Updated: September 3, 2019 7:17:07 am
The Champions Boat League (CBL) has been conceived by tourism officials in Kerala on the model of the Indian Premier League (IPL) to transform the state’s legendary and historically-significant ‘vallamkali’ (snake boat races) into a world-class sporting event.
The initiative has been planned keeping in mind the increasing flow of domestic and foreign tourists towards the state’s verdant backwaters to witness the spectacle. This year, the CBL will make its debut with top participating clubs taking part in 12 races across six districts in three months starting in August. A special purpose vehicle (SPV) will be set up to conduct the league.
What’s the history of snake boat races in Kerala?
The snake boat, or ‘chundam vallam’ is essentially a long canoe that can seat up to 100 rowers and can have a length between 100 and 138 feet in length. While the front portion of the boat tapers with a pointy end, the rear end can rise up to a height of 20 feet — the entire wooden structure resembling a snake with its raised hood, hence the name.
Snake boat races owe their origins as far back as the 13th century when princely kingdoms, located in present-day Alappuzha along the backwaters, would have raging battles in the water. These battles used to be fought on the snake boats especially constructed for the purpose. In fact, the construction mechanisms of such boats are even said to be recorded in the Vedas.
The races involve 100-125 rowers paddling in impeccable unison accompanied by rhythmic beats of drums and high levels of energy. Lakhs of people crowd along the banks of the backwaters watching the snake boats race by. To charge up the oarsmen, the boat races also involve the ‘vanchipattu’, a kind of poetry in Malayalam sung in perfect rhythm.
Is the state government investing in the CBL? Are there cash prizes for the winners?
Yes, the Kerala government plans to spend Rs 40 crores on the event which will help fetch a revenue of Rs 20 crores through ticket sales and sponsorships. The team to win the first prize will win a cash award of Rs 25 lakhs, followed by Rs 15 lakh for the runners-up and Rs 10 lakh for the third-placed team. The state’s finance minister, TM Thomas Isaac, has said the event has the potential to become a Rs 150-crore event in five years, growing bigger in scale with live telecast and sponsorship rights.
How many races are there?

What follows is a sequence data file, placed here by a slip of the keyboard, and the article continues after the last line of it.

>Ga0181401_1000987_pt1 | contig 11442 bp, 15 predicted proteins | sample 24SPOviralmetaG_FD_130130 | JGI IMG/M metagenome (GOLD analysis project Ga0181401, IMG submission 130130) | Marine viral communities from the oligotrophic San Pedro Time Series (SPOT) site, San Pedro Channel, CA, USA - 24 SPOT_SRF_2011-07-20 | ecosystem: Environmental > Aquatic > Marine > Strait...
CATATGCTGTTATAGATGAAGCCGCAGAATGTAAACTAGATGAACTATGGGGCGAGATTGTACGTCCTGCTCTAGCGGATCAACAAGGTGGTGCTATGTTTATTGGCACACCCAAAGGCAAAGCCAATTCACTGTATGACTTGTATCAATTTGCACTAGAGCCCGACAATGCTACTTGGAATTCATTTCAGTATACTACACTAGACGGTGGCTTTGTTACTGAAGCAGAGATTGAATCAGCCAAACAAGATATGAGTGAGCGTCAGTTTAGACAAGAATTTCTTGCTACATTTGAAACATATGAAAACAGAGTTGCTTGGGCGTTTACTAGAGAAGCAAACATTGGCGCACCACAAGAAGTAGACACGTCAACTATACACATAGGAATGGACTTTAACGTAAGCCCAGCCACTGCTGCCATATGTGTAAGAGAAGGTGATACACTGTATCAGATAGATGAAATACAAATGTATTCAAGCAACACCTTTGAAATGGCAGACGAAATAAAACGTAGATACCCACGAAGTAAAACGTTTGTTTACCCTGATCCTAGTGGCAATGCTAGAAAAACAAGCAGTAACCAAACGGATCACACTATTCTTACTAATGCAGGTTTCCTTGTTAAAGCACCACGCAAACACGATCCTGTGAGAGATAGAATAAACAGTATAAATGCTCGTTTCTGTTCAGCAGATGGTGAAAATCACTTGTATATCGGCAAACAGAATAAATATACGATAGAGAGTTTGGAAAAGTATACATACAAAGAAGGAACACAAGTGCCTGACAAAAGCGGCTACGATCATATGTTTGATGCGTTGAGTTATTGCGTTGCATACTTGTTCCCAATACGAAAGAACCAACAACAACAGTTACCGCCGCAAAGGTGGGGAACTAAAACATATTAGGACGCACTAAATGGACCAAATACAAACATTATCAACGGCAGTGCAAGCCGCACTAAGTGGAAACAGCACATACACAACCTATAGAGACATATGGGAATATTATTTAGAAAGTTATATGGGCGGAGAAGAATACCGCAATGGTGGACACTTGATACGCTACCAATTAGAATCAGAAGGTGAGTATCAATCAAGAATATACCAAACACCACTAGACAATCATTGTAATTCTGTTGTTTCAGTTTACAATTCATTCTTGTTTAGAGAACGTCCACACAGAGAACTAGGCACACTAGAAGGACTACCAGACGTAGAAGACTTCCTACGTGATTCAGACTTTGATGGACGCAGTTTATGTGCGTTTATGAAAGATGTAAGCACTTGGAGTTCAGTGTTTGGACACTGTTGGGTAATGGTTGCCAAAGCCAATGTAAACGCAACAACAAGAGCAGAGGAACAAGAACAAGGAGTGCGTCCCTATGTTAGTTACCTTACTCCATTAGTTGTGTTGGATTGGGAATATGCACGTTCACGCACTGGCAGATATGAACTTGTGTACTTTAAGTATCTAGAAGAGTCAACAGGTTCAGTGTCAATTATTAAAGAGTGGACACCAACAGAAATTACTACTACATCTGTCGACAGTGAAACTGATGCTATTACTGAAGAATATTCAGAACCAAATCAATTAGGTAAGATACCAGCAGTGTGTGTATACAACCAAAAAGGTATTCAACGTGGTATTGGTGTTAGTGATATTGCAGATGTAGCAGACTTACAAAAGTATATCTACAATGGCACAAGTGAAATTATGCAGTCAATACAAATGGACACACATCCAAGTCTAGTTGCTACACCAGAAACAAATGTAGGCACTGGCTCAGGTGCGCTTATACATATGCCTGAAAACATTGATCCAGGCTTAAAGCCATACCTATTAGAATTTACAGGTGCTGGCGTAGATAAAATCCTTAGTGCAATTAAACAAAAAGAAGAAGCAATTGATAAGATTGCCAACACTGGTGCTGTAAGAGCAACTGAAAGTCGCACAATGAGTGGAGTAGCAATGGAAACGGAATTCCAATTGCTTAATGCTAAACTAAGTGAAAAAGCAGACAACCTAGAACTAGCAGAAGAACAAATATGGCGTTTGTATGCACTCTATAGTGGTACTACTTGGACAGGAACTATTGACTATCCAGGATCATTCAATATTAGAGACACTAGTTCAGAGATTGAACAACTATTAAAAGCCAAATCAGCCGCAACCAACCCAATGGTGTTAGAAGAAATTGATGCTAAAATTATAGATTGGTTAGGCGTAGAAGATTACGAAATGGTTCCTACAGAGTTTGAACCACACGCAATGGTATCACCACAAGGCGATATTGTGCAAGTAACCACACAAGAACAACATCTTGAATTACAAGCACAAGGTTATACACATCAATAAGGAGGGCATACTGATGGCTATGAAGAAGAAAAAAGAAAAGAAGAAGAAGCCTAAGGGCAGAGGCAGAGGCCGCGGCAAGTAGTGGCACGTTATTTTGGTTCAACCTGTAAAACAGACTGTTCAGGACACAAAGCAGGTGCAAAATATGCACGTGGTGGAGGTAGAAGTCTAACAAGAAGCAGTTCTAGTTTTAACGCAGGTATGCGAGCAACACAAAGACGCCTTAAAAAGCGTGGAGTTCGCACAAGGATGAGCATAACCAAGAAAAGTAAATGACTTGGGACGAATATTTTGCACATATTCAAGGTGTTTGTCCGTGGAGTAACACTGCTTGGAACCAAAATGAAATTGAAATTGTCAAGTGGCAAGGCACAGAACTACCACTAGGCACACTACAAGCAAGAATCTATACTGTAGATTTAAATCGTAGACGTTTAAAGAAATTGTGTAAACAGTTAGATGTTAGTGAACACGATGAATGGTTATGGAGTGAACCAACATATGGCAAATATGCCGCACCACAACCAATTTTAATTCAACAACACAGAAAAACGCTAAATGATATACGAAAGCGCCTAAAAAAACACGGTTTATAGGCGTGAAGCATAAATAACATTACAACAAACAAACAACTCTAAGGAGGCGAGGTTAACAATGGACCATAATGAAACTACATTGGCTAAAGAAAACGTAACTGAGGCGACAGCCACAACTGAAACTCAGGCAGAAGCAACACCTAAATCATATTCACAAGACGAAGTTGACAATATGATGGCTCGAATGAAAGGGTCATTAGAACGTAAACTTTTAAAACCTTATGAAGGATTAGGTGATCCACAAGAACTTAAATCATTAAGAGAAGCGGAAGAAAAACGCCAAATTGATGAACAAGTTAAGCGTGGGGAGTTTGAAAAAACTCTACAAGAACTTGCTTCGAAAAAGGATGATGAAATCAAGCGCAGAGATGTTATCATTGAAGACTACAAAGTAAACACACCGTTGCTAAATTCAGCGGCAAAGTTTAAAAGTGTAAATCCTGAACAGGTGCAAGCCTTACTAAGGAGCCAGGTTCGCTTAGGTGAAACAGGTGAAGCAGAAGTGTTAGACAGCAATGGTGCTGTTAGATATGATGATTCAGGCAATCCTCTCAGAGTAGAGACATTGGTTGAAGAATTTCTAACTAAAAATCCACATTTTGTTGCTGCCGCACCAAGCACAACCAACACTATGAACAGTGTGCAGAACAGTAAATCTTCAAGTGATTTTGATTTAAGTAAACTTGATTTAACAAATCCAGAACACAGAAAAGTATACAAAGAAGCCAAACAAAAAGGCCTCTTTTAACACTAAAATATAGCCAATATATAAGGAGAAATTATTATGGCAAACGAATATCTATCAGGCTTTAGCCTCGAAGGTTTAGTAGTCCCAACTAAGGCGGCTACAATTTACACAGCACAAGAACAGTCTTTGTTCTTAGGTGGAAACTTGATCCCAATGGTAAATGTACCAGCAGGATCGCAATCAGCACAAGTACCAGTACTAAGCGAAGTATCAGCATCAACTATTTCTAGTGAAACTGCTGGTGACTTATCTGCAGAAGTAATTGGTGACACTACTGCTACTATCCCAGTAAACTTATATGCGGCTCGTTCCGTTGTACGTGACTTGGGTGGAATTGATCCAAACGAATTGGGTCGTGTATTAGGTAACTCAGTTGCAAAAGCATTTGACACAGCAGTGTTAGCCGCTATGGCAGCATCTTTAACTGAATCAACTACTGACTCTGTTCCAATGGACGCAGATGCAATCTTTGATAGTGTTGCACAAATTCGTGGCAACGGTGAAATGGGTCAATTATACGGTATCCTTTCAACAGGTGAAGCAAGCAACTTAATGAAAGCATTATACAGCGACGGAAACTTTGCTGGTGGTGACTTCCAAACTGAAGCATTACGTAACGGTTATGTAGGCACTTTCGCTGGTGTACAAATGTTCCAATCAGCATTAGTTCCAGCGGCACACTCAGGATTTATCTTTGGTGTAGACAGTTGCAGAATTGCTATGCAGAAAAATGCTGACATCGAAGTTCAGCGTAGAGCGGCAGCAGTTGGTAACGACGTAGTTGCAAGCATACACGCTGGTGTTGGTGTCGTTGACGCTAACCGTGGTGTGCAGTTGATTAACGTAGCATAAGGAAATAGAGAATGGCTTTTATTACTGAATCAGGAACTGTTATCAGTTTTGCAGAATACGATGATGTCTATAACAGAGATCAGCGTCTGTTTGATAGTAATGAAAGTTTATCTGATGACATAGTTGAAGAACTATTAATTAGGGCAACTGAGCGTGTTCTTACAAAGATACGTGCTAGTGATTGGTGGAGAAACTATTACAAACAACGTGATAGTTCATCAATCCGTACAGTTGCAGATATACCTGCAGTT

Nine participating teams will participate in the league, with its starting race being the Nehru Trophy on August 10. Based on the teams’ performance and finishing time in the Nehru Trophy, nine of them would proceed further in the League. The other races are Pulinkunnu (Aug 17), Thazhathangadi (Aug 24), Piravam (Aug 31), Marine Drive (September 7), Kottappuram (September 14), Ponnani (September 21), Kainakari (September 28), Kayamkulam (October 12), Kallada (October 19), Karuvatta (October 25) and the Presidents Trophy (November 1). November 1 also happens to be Kerala formation day.
Will people have to pay to watch the races?
Yes and no. According to the finance minister, special galleries will be set up for people paying to watch the races. There will be eight categories of tickets priced from Rs 100 to Rs 3000. There are also consultations on premium tickets. At the same time, there will also be facilities for people who want to watch the races without paying.
What does the state hope to achieve through the CBL?
One, the state looks at boosting its tourism potential by flagging the CBL as a premier sporting event in the state that holds aloft it’s oldest traditions. The August-November period, a lean season in the state’s tourism calendar, can draw tourists, both foreign and domestic, to witness the event along with enjoying the monsoon. Two, just like the IPL did for domestic cricketers who wait in line to get selection into the national team, the League will financially help the participating clubs who comprise of young men from disadvantaged families. Third, it will keep alive regional boat races which struggle for financial aid.
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